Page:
Bushwick 2014, Photo by Tania Roberts

"An editing robot, in the purest John Henry steel drivin' man vs. machine sense; owns a steel-plated, dustproof, top secret Pentagon laptop. Never sleeps. Is polite to nuns ... Joab is all of these things" -- Frankenspock.

Welcome! You have found Joab Jackson's home page on the Web. It is a cross between an art project (see below) and a virtual shed to store some of my "intellectual property": Stories, photos, notes to myself, amateur programming code, random data etc. Poke about and you may find some bric-a-brac of interest.

During the day, I work primarily as a technology journalist, covering computer science and the information technology industry. Mostly recently, I wrote for IDG, and posted hundreds of stories on IDG Web sites such as such as InfoWorld, Computerworld, IT World, Network World, and CIO. Before that, I was at the 1105 Media Group, covering government technology for Government Computer News and Washington Technology.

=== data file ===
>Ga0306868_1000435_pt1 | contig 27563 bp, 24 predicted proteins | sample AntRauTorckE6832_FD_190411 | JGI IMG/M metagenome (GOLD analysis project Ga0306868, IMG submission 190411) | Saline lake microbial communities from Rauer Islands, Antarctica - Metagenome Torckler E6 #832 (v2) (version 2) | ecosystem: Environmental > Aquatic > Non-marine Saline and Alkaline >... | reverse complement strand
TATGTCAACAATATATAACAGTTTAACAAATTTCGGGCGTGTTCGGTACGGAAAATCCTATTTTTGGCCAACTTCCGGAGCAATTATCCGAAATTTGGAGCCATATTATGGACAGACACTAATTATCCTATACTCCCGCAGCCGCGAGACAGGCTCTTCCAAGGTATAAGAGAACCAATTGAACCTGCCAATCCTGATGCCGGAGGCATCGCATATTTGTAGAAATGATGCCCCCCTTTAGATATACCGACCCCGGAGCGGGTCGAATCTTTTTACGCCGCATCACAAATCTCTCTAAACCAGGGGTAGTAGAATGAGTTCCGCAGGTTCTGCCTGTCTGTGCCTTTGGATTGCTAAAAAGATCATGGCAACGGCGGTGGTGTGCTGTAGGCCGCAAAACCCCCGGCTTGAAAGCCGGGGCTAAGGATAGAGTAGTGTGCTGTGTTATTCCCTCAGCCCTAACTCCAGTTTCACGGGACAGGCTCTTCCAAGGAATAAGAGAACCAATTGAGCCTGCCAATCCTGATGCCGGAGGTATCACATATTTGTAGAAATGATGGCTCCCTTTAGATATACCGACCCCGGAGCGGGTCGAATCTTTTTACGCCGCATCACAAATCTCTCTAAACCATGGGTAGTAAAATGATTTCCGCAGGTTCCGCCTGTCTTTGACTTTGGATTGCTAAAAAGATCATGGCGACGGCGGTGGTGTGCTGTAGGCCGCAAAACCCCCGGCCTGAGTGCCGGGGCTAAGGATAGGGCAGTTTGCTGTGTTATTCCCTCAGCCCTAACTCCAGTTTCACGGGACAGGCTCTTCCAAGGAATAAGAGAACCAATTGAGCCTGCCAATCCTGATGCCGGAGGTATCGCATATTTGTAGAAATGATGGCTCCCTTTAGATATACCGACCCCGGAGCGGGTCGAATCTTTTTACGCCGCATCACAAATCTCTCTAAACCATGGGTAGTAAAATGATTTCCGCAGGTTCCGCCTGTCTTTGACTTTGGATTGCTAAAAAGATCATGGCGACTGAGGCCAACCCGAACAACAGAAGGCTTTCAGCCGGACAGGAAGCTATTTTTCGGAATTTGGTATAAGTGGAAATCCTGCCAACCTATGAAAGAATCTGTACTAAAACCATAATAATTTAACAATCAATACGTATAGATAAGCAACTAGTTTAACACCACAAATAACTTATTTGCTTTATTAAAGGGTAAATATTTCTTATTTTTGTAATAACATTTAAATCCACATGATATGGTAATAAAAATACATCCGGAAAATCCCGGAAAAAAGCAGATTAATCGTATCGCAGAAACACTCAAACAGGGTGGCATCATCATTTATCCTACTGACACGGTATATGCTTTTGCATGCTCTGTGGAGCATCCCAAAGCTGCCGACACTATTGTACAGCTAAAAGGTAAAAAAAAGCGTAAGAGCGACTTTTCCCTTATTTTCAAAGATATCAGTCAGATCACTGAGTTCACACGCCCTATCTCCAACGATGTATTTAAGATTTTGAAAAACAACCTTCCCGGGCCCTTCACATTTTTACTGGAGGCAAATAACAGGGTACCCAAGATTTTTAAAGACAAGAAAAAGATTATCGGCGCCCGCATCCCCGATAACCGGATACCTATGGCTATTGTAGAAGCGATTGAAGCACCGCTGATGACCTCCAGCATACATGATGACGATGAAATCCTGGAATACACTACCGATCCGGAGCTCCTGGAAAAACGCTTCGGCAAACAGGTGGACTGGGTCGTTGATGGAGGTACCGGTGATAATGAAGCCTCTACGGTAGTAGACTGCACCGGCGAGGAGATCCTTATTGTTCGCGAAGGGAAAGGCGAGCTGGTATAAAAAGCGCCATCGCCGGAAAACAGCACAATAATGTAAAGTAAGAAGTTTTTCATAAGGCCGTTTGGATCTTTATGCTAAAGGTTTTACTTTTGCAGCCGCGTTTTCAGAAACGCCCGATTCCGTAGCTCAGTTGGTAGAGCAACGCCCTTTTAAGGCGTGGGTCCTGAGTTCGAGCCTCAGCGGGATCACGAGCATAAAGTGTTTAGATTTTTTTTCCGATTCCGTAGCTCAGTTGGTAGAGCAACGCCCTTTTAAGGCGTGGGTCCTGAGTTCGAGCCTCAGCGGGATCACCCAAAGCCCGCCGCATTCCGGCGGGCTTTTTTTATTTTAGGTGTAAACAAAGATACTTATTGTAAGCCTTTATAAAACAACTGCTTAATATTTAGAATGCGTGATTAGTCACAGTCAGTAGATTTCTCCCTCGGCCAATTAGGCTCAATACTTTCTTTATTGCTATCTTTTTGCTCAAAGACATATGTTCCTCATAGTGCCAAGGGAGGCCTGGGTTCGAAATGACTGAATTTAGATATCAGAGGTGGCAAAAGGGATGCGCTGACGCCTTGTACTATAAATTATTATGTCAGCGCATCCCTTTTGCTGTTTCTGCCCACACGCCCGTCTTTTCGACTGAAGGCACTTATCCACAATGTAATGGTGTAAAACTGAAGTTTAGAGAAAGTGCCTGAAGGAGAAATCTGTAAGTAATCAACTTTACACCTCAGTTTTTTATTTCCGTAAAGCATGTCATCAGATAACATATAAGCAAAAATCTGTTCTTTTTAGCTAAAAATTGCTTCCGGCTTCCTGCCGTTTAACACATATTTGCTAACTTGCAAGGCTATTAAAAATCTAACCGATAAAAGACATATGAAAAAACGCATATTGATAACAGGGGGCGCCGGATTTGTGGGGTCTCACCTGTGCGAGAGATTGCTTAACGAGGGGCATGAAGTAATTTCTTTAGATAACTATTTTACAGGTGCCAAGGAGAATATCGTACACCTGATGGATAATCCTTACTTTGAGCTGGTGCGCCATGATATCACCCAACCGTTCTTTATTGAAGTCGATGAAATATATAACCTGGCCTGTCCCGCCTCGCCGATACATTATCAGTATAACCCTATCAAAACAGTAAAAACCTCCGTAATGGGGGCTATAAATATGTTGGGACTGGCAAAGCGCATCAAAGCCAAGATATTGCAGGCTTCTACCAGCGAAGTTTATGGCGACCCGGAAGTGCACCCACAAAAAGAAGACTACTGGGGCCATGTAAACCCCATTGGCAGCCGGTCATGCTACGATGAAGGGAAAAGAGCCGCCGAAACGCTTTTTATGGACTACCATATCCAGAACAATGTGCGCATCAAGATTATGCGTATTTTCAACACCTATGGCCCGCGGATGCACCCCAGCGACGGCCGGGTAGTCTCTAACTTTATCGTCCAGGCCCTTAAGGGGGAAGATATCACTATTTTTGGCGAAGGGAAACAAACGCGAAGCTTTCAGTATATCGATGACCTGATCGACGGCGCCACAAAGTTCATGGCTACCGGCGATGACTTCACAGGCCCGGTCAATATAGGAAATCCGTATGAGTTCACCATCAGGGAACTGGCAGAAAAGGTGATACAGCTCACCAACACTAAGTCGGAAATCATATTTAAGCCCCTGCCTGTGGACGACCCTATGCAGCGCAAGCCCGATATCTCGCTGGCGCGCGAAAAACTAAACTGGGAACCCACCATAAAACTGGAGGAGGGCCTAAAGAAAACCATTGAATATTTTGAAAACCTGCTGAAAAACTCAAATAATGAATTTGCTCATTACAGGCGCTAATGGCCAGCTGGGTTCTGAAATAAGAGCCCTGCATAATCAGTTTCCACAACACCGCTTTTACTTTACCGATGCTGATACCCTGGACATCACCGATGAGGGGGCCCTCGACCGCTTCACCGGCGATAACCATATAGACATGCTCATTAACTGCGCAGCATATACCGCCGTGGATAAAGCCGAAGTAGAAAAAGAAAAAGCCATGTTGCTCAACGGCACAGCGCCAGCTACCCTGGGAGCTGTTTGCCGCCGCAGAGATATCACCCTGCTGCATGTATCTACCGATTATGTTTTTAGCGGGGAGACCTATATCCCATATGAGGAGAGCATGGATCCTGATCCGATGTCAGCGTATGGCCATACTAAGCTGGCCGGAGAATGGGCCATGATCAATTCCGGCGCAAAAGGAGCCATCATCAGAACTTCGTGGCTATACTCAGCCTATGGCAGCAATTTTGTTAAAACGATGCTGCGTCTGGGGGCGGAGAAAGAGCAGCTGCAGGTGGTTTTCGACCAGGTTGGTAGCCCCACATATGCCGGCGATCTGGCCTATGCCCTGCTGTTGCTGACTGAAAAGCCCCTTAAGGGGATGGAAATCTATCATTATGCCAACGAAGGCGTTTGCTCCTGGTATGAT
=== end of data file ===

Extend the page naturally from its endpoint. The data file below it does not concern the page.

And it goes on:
These days, I cover the back office infrastructure side of IT, the real nuts-and-bolts technical stuff, like application development, cloud computing, system administration, data analysis and general computer science. Click here for the full resume. Email me here.

A note about this site: Pretty crude, right? But every page here I created myself, largely with a simple text-editor. I like to learn about the Web technologies I write about. Also, I have a general mistrust of blog software, content management systems, even fancy Web editors of the day--all of which I've learned over the decades can muck up the core content with bloated and obfuscated code. And when it breaks I have no idea why. As I'd like to maintain this site for a few more decades, I want to keep the underlying source files as clean and understandable as possible.

This site runs entirely on open source software and open Web standards. Shout-outs go to Apache, MySQL, Perl, Python, PHP, JavaScript and its many awesome libraries, Linux (lately of the CentOS variety), Notepad Plus, The Gimp, Filezilla, Putty, CSS, HTML and a gaggle of other Web standards from the W3C, as well as an untold number of Unix command line tools. Hosting is provided, for now, from Digital Ocean.